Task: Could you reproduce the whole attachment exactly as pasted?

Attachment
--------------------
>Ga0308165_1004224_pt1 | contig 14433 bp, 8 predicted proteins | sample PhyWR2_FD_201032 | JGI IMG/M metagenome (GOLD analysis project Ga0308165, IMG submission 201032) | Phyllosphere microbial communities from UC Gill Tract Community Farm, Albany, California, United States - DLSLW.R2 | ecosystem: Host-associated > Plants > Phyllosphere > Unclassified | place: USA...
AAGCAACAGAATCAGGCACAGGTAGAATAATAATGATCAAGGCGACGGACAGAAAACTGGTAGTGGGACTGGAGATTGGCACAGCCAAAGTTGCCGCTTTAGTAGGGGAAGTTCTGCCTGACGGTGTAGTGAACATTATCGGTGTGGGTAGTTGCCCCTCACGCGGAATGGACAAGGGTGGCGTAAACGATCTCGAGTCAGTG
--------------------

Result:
>Ga0308165_1004224_pt1 | contig 14433 bp, 8 predicted proteins | sample PhyWR2_FD_201032 | JGI IMG/M metagenome (GOLD analysis project Ga0308165, IMG submission 201032) | Phyllosphere microbial communities from UC Gill Tract Community Farm, Albany, California, United States - DLSLW.R2 | ecosystem: Host-associated > Plants > Phyllosphere > Unclassified | place: USA...
AAGCAACAGAATCAGGCACAGGTAGAATAATAATGATCAAGGCGACGGACAGAAAACTGGTAGTGGGACTGGAGATTGGCACAGCCAAAGTTGCCGCTTTAGTAGGGGAAGTTCTGCCTGACGGTGTAGTGAACATTATCGGTGTGGGTAGTTGCCCCTCACGCGGAATGGACAAGGGTGGCGTAAACGATCTCGAGTCAGTG